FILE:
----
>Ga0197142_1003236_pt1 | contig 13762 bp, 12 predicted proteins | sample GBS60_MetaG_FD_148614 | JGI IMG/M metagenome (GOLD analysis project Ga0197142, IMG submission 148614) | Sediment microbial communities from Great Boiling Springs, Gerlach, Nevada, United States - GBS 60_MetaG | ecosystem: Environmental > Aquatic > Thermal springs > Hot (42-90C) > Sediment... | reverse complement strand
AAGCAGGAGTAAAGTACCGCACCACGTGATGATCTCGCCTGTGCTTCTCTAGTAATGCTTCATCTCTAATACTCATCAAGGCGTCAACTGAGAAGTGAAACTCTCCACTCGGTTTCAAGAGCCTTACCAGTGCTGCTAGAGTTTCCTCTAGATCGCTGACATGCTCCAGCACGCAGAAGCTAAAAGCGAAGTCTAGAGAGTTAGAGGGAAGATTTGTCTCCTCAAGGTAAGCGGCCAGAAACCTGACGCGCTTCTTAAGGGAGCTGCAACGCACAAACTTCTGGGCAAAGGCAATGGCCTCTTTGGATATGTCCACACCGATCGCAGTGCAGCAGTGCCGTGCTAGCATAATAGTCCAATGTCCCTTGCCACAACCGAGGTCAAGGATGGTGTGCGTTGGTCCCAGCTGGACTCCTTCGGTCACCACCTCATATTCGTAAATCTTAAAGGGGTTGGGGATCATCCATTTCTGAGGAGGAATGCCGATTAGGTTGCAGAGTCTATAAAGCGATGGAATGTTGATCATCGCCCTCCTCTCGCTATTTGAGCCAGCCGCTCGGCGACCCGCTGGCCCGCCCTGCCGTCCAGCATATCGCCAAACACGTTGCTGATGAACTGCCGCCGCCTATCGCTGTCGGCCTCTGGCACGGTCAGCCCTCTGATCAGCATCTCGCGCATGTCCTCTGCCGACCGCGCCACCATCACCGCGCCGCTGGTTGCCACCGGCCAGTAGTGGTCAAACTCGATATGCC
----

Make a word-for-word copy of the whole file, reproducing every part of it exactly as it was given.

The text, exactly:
>Ga0197142_1003236_pt1 | contig 13762 bp, 12 predicted proteins | sample GBS60_MetaG_FD_148614 | JGI IMG/M metagenome (GOLD analysis project Ga0197142, IMG submission 148614) | Sediment microbial communities from Great Boiling Springs, Gerlach, Nevada, United States - GBS 60_MetaG | ecosystem: Environmental > Aquatic > Thermal springs > Hot (42-90C) > Sediment... | reverse complement strand
AAGCAGGAGTAAAGTACCGCACCACGTGATGATCTCGCCTGTGCTTCTCTAGTAATGCTTCATCTCTAATACTCATCAAGGCGTCAACTGAGAAGTGAAACTCTCCACTCGGTTTCAAGAGCCTTACCAGTGCTGCTAGAGTTTCCTCTAGATCGCTGACATGCTCCAGCACGCAGAAGCTAAAAGCGAAGTCTAGAGAGTTAGAGGGAAGATTTGTCTCCTCAAGGTAAGCGGCCAGAAACCTGACGCGCTTCTTAAGGGAGCTGCAACGCACAAACTTCTGGGCAAAGGCAATGGCCTCTTTGGATATGTCCACACCGATCGCAGTGCAGCAGTGCCGTGCTAGCATAATAGTCCAATGTCCCTTGCCACAACCGAGGTCAAGGATGGTGTGCGTTGGTCCCAGCTGGACTCCTTCGGTCACCACCTCATATTCGTAAATCTTAAAGGGGTTGGGGATCATCCATTTCTGAGGAGGAATGCCGATTAGGTTGCAGAGTCTATAAAGCGATGGAATGTTGATCATCGCCCTCCTCTCGCTATTTGAGCCAGCCGCTCGGCGACCCGCTGGCCCGCCCTGCCGTCCAGCATATCGCCAAACACGTTGCTGATGAACTGCCGCCGCCTATCGCTGTCGGCCTCTGGCACGGTCAGCCCTCTGATCAGCATCTCGCGCATGTCCTCTGCCGACCGCGCCACCATCACCGCGCCGCTGGTTGCCACCGGCCAGTAGTGGTCAAACTCGATATGCC